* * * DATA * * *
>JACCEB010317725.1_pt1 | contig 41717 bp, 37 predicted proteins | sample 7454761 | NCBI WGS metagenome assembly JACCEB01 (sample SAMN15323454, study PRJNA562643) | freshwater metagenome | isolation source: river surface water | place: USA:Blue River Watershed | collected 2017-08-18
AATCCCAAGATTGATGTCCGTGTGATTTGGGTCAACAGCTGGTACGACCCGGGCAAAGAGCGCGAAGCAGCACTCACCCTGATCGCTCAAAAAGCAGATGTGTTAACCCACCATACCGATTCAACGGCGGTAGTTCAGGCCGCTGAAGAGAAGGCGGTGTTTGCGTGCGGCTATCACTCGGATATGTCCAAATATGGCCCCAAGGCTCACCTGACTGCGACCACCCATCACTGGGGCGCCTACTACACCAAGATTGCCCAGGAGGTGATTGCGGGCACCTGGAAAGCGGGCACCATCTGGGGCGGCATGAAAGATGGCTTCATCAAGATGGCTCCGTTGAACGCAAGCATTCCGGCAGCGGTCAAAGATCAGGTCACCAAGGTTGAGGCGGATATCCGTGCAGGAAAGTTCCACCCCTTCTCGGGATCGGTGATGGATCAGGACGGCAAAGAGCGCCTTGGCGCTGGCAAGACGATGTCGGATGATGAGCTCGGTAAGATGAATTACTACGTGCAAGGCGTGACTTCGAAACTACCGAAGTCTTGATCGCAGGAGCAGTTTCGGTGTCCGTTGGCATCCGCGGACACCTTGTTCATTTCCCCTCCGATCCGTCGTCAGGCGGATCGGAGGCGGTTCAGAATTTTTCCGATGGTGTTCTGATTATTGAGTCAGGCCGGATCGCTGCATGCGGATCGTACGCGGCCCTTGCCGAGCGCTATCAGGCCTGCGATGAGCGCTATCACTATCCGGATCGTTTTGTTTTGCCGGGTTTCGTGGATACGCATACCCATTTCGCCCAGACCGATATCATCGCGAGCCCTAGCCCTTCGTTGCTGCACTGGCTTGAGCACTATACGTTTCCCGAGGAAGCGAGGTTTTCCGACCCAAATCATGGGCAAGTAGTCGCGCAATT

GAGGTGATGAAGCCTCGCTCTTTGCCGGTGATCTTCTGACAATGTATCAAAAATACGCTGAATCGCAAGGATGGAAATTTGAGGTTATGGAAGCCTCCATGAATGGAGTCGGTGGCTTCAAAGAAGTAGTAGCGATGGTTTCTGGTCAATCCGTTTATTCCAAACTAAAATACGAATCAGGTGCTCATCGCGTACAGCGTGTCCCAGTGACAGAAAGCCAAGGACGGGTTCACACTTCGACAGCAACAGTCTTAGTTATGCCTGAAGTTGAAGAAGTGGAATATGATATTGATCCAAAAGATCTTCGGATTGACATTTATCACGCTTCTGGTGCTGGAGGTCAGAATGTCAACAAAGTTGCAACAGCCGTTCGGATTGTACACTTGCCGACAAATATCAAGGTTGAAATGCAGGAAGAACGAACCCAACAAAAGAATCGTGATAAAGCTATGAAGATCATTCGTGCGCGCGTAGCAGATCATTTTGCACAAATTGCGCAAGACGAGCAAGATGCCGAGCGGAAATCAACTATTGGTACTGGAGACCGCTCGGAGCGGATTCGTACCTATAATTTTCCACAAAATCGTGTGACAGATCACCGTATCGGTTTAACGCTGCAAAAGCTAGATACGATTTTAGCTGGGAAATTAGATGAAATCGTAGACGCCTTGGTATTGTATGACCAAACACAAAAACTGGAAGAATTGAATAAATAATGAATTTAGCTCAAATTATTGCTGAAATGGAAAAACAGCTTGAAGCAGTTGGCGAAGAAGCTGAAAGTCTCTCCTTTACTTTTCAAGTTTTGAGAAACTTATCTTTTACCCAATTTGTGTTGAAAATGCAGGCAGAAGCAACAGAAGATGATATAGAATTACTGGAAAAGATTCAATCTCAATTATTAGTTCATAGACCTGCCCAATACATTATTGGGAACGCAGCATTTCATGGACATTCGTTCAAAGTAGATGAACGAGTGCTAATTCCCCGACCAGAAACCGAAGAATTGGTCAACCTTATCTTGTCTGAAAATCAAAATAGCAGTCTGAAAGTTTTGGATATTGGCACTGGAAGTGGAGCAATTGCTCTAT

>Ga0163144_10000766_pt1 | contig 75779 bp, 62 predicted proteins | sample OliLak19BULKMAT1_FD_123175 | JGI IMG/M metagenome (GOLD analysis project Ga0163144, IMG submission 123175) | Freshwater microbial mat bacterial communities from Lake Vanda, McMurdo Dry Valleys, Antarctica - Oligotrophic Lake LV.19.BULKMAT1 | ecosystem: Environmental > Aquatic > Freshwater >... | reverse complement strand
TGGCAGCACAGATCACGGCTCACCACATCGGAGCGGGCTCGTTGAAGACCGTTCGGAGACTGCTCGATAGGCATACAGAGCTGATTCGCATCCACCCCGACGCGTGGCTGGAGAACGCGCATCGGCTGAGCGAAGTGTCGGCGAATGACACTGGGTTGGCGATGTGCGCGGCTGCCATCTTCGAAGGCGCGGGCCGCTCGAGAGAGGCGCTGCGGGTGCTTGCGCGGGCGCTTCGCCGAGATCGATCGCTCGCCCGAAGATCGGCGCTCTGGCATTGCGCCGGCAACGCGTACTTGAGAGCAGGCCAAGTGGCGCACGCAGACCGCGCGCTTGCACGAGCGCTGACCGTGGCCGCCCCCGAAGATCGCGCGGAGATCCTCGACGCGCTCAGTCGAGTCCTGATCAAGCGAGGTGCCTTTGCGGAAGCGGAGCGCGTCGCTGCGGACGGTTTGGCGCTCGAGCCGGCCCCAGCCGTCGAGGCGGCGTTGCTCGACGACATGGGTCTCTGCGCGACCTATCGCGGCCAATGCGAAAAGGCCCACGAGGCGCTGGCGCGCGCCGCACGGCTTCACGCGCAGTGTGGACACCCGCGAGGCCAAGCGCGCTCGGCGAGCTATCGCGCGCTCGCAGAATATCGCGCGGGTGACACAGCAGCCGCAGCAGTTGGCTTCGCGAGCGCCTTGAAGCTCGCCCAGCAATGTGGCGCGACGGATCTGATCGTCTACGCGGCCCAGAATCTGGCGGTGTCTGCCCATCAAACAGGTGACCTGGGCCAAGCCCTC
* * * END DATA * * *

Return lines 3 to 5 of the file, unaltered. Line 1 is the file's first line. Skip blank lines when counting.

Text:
GAGGTGATGAAGCCTCGCTCTTTGCCGGTGATCTTCTGACAATGTATCAAAAATACGCTGAATCGCAAGGATGGAAATTTGAGGTTATGGAAGCCTCCATGAATGGAGTCGGTGGCTTCAAAGAAGTAGTAGCGATGGTTTCTGGTCAATCCGTTTATTCCAAACTAAAATACGAATCAGGTGCTCATCGCGTACAGCGTGTCCCAGTGACAGAAAGCCAAGGACGGGTTCACACTTCGACAGCAACAGTCTTAGTTATGCCTGAAGTTGAAGAAGTGGAATATGATATTGATCCAAAAGATCTTCGGATTGACATTTATCACGCTTCTGGTGCTGGAGGTCAGAATGTCAACAAAGTTGCAACAGCCGTTCGGATTGTACACTTGCCGACAAATATCAAGGTTGAAATGCAGGAAGAACGAACCCAACAAAAGAATCGTGATAAAGCTATGAAGATCATTCGTGCGCGCGTAGCAGATCATTTTGCACAAATTGCGCAAGACGAGCAAGATGCCGAGCGGAAATCAACTATTGGTACTGGAGACCGCTCGGAGCGGATTCGTACCTATAATTTTCCACAAAATCGTGTGACAGATCACCGTATCGGTTTAACGCTGCAAAAGCTAGATACGATTTTAGCTGGGAAATTAGATGAAATCGTAGACGCCTTGGTATTGTATGACCAAACACAAAAACTGGAAGAATTGAATAAATAATGAATTTAGCTCAAATTATTGCTGAAATGGAAAAACAGCTTGAAGCAGTTGGCGAAGAAGCTGAAAGTCTCTCCTTTACTTTTCAAGTTTTGAGAAACTTATCTTTTACCCAATTTGTGTTGAAAATGCAGGCAGAAGCAACAGAAGATGATATAGAATTACTGGAAAAGATTCAATCTCAATTATTAGTTCATAGACCTGCCCAATACATTATTGGGAACGCAGCATTTCATGGACATTCGTTCAAAGTAGATGAACGAGTGCTAATTCCCCGACCAGAAACCGAAGAATTGGTCAACCTTATCTTGTCTGAAAATCAAAATAGCAGTCTGAAAGTTTTGGATATTGGCACTGGAAGTGGAGCAATTGCTCTAT

>Ga0163144_10000766_pt1 | contig 75779 bp, 62 predicted proteins | sample OliLak19BULKMAT1_FD_123175 | JGI IMG/M metagenome (GOLD analysis project Ga0163144, IMG submission 123175) | Freshwater microbial mat bacterial communities from Lake Vanda, McMurdo Dry Valleys, Antarctica - Oligotrophic Lake LV.19.BULKMAT1 | ecosystem: Environmental > Aquatic > Freshwater >... | reverse complement strand
TGGCAGCACAGATCACGGCTCACCACATCGGAGCGGGCTCGTTGAAGACCGTTCGGAGACTGCTCGATAGGCATACAGAGCTGATTCGCATCCACCCCGACGCGTGGCTGGAGAACGCGCATCGGCTGAGCGAAGTGTCGGCGAATGACACTGGGTTGGCGATGTGCGCGGCTGCCATCTTCGAAGGCGCGGGCCGCTCGAGAGAGGCGCTGCGGGTGCTTGCGCGGGCGCTTCGCCGAGATCGATCGCTCGCCCGAAGATCGGCGCTCTGGCATTGCGCCGGCAACGCGTACTTGAGAGCAGGCCAAGTGGCGCACGCAGACCGCGCGCTTGCACGAGCGCTGACCGTGGCCGCCCCCGAAGATCGCGCGGAGATCCTCGACGCGCTCAGTCGAGTCCTGATCAAGCGAGGTGCCTTTGCGGAAGCGGAGCGCGTCGCTGCGGACGGTTTGGCGCTCGAGCCGGCCCCAGCCGTCGAGGCGGCGTTGCTCGACGACATGGGTCTCTGCGCGACCTATCGCGGCCAATGCGAAAAGGCCCACGAGGCGCTGGCGCGCGCCGCACGGCTTCACGCGCAGTGTGGACACCCGCGAGGCCAAGCGCGCTCGGCGAGCTATCGCGCGCTCGCAGAATATCGCGCGGGTGACACAGCAGCCGCAGCAGTTGGCTTCGCGAGCGCCTTGAAGCTCGCCCAGCAATGTGGCGCGACGGATCTGATCGTCTACGCGGCCCAGAATCTGGCGGTGTCTGCCCATCAAACAGGTGACCTGGGCCAAGCCCTC